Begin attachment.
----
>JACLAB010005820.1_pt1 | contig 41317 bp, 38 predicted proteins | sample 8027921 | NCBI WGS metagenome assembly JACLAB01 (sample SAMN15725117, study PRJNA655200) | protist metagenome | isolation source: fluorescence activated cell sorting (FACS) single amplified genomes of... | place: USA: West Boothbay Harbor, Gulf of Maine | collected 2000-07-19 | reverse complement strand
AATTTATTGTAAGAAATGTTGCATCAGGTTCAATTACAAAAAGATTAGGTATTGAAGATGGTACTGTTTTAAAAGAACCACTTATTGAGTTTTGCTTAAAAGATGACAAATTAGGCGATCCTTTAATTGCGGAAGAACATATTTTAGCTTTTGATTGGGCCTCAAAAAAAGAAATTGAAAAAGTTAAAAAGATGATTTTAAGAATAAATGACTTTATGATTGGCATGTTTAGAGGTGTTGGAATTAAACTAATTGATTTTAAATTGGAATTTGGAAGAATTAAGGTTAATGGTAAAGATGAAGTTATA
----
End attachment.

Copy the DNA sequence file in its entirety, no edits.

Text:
>JACLAB010005820.1_pt1 | contig 41317 bp, 38 predicted proteins | sample 8027921 | NCBI WGS metagenome assembly JACLAB01 (sample SAMN15725117, study PRJNA655200) | protist metagenome | isolation source: fluorescence activated cell sorting (FACS) single amplified genomes of... | place: USA: West Boothbay Harbor, Gulf of Maine | collected 2000-07-19 | reverse complement strand
AATTTATTGTAAGAAATGTTGCATCAGGTTCAATTACAAAAAGATTAGGTATTGAAGATGGTACTGTTTTAAAAGAACCACTTATTGAGTTTTGCTTAAAAGATGACAAATTAGGCGATCCTTTAATTGCGGAAGAACATATTTTAGCTTTTGATTGGGCCTCAAAAAAAGAAATTGAAAAAGTTAAAAAGATGATTTTAAGAATAAATGACTTTATGATTGGCATGTTTAGAGGTGTTGGAATTAAACTAATTGATTTTAAATTGGAATTTGGAAGAATTAAGGTTAATGGTAAAGATGAAGTTATA